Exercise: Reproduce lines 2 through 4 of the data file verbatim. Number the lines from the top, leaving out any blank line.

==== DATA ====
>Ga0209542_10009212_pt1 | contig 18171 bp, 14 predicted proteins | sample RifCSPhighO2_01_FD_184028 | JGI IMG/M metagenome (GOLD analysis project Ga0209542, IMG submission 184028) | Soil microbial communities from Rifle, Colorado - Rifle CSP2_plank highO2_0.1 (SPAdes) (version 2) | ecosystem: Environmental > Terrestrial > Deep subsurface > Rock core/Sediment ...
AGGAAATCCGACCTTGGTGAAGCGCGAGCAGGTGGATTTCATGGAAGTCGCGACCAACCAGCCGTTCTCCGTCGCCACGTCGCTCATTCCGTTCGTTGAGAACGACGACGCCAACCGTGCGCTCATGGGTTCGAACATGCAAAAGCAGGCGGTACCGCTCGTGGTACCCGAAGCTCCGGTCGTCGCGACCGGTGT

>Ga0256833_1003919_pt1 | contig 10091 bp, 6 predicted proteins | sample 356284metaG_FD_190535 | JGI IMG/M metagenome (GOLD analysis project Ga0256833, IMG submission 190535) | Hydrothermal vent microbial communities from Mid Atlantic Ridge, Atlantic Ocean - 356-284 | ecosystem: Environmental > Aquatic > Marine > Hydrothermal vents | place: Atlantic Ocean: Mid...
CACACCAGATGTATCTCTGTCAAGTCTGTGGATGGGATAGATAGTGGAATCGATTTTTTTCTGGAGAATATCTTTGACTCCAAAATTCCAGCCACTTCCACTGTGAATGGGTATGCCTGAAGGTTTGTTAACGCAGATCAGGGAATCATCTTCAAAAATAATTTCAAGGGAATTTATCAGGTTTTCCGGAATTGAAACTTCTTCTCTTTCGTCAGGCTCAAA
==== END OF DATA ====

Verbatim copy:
AGGAAATCCGACCTTGGTGAAGCGCGAGCAGGTGGATTTCATGGAAGTCGCGACCAACCAGCCGTTCTCCGTCGCCACGTCGCTCATTCCGTTCGTTGAGAACGACGACGCCAACCGTGCGCTCATGGGTTCGAACATGCAAAAGCAGGCGGTACCGCTCGTGGTACCCGAAGCTCCGGTCGTCGCGACCGGTGT

>Ga0256833_1003919_pt1 | contig 10091 bp, 6 predicted proteins | sample 356284metaG_FD_190535 | JGI IMG/M metagenome (GOLD analysis project Ga0256833, IMG submission 190535) | Hydrothermal vent microbial communities from Mid Atlantic Ridge, Atlantic Ocean - 356-284 | ecosystem: Environmental > Aquatic > Marine > Hydrothermal vents | place: Atlantic Ocean: Mid...
CACACCAGATGTATCTCTGTCAAGTCTGTGGATGGGATAGATAGTGGAATCGATTTTTTTCTGGAGAATATCTTTGACTCCAAAATTCCAGCCACTTCCACTGTGAATGGGTATGCCTGAAGGTTTGTTAACGCAGATCAGGGAATCATCTTCAAAAATAATTTCAAGGGAATTTATCAGGTTTTCCGGAATTGAAACTTCTTCTCTTTCGTCAGGCTCAAA